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Old 07-18-2013, 11:14 AM   #1
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Post The World is Not as Bad as You Might Think

I thought I'd try to offer a balance to the normal posts in this subsection which tend to focus on the negative aspects of the world.

Five year old kidnapping victim rescued by two teenage boys
Two teenage boys are being hailed as heroes after they chased a car carrying a kidnapped girl -- on their bicycles.

Five-year-old Jocelyn Rojas was playing in her front yard in Lancaster, Pennsylvania, when she vanished Thursday afternoon.
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Old 07-18-2013, 11:16 AM   #2
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But a five year old was kidnapped...sounds pretty bad.
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Old 07-18-2013, 11:20 AM   #3
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After clashes with military in Egypt's Tahrir Square, citizens took the initiative to clean up:






During the original Arab Spring in Egypt, others linked arms to stand together in an attempt to protect the national museum which holds some of the world's rarest antiquities.

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Old 07-18-2013, 11:20 AM   #4
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teenage boys 1

pedobear 1000

Catholic priests 100000
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Old 07-18-2013, 11:24 AM   #5
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At Estonia's Bank Of Happiness, Kindness Is The Currency : Parallels : NPR

Some Estonians setup a site where people can offer and ask for help with services.
The site has many more offers of help than requests for it. That's as it should be, Kivi says, adding that the bigger reward comes from giving.
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Old 07-18-2013, 11:39 AM   #6
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The incidences of cancer in the USA, adjusted for age and across all races and both sexes, is about flat to slightly down over the past ~20 years.

Cancer.gov statistics site
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Old 07-18-2013, 01:34 PM   #7
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thanks bro, a breath of fresh air.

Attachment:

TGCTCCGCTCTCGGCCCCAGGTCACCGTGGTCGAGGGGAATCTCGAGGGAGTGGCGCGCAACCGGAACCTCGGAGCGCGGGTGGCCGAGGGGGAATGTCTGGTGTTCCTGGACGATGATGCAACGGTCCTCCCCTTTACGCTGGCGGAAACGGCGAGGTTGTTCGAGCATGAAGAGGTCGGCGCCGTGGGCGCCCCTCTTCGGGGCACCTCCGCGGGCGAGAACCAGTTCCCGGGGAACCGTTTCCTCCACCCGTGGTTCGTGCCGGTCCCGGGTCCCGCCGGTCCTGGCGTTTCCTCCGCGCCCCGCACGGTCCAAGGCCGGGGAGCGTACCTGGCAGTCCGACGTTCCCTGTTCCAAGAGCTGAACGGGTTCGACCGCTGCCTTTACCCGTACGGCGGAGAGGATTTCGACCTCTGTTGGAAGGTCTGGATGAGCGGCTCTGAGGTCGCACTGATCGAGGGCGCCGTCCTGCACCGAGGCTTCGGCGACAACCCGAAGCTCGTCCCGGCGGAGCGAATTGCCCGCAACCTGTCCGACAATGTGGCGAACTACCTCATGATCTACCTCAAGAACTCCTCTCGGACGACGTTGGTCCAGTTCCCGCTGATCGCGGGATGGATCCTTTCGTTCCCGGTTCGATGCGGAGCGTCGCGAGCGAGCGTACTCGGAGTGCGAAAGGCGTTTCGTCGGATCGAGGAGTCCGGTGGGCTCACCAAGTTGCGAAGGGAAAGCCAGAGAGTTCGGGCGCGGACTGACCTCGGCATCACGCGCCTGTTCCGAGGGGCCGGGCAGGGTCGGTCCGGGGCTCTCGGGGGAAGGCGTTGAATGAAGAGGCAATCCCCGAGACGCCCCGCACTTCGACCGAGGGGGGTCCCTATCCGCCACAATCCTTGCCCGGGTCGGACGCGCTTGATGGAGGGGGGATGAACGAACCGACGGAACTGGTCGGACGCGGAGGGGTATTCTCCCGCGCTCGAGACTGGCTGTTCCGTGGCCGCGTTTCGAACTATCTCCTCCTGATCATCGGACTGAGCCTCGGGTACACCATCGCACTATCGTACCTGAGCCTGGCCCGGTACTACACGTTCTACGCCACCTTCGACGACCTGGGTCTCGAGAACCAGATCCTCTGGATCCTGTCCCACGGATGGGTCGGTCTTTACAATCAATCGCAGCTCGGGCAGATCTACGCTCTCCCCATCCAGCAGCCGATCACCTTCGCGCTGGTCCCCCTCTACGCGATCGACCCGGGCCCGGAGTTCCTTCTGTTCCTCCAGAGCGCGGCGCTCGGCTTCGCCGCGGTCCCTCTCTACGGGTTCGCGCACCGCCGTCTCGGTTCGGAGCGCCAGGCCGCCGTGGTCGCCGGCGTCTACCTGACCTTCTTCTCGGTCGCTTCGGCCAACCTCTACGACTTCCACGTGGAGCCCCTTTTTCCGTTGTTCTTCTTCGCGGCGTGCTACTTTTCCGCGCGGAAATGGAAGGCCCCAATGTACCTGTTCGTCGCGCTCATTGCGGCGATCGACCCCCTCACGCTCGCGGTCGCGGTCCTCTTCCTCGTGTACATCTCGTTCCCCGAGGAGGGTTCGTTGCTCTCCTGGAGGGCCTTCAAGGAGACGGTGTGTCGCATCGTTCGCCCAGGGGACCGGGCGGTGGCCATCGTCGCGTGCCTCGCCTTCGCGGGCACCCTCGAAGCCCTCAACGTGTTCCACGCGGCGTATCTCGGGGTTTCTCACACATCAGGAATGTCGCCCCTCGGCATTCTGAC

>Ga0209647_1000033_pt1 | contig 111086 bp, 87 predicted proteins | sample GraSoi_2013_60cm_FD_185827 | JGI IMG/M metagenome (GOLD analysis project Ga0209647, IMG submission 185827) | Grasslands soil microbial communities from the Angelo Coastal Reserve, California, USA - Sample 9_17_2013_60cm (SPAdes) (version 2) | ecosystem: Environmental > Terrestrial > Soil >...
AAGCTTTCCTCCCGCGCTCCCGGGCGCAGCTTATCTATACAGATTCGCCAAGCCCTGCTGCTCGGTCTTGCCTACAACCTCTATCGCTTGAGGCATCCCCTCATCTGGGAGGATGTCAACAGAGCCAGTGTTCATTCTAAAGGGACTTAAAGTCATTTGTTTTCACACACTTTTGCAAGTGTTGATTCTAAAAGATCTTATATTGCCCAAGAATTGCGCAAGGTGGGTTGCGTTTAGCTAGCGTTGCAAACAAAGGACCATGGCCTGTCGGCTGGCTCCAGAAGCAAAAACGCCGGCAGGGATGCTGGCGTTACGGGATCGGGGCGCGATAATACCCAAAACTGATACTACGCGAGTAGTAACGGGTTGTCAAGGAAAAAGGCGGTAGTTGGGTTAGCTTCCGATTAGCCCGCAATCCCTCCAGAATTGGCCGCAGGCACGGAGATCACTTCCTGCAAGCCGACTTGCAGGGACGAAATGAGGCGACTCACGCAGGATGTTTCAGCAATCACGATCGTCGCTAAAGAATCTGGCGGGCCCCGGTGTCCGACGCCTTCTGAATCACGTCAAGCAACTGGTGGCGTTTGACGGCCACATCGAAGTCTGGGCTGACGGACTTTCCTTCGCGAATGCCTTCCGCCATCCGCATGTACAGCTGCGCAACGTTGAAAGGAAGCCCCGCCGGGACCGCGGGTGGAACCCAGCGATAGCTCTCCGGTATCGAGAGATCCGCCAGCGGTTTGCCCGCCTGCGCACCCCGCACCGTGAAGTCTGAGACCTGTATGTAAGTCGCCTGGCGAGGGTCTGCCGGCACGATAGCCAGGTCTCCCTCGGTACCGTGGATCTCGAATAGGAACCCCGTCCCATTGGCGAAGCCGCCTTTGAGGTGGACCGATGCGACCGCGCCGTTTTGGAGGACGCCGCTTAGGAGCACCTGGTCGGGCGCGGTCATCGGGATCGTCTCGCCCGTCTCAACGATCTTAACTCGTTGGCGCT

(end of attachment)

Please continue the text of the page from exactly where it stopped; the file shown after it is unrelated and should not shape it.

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Old 07-19-2013, 10:43 AM   #8
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An employee of a financial firm - inspired by that firm's philanthropic and relatively frugal CEO - lived a thrifty life, saved seriously, invested well, and left the largest donation to her local United Way's endowment from an individual donor as her legacy.
"She was so humble," Blain said. "She didn't get it unless she could pay for it. She saved and saved and saved because she never wanted to be a burden," contributing the maximum amounts allowed every year into her 401(k) and Roth IRA accounts. "She never got to spend one penny on herself."
Thrifty woman leaves $2 million to United Way | Tampa Bay Times

And she made sure to take care of her two cats:
Ms. Kinnicutt also made provisions in her estate plan for Lady and Sammy, the mixed-breed rescue felines that survive her and now live with DuFaux.
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Old 07-19-2013, 10:46 AM   #9
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but but but...she kept that pie all to herself.
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Old 07-19-2013, 10:57 AM   #10
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Quote:
Originally Posted by Braineack View Post
but but but...she kept that pie all to herself.
That's pretty much the opposite of what she did.

She barely spent anything on her self - what she did spend in her lifetime was primarily on gifts to others. She saved and saved and saved to make sure that she would not be a burden on anyone in her retirement and then, when she passed away earlier than expected, she left all of the money she had accumulated over her lifetime to charity.


It's okay to just accept some good news once in a while, Braineack. There's plenty of bad stuff to keep you occupied in the rest of this subforum.
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Old 07-19-2013, 11:03 AM   #11
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I accept all of the good. As much as a debby downer I might come across as, I'm a happy-go-lucky, incredibly proud, American.

Also, I used to work for United Way Worldwide.
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Old 07-19-2013, 11:45 AM   #12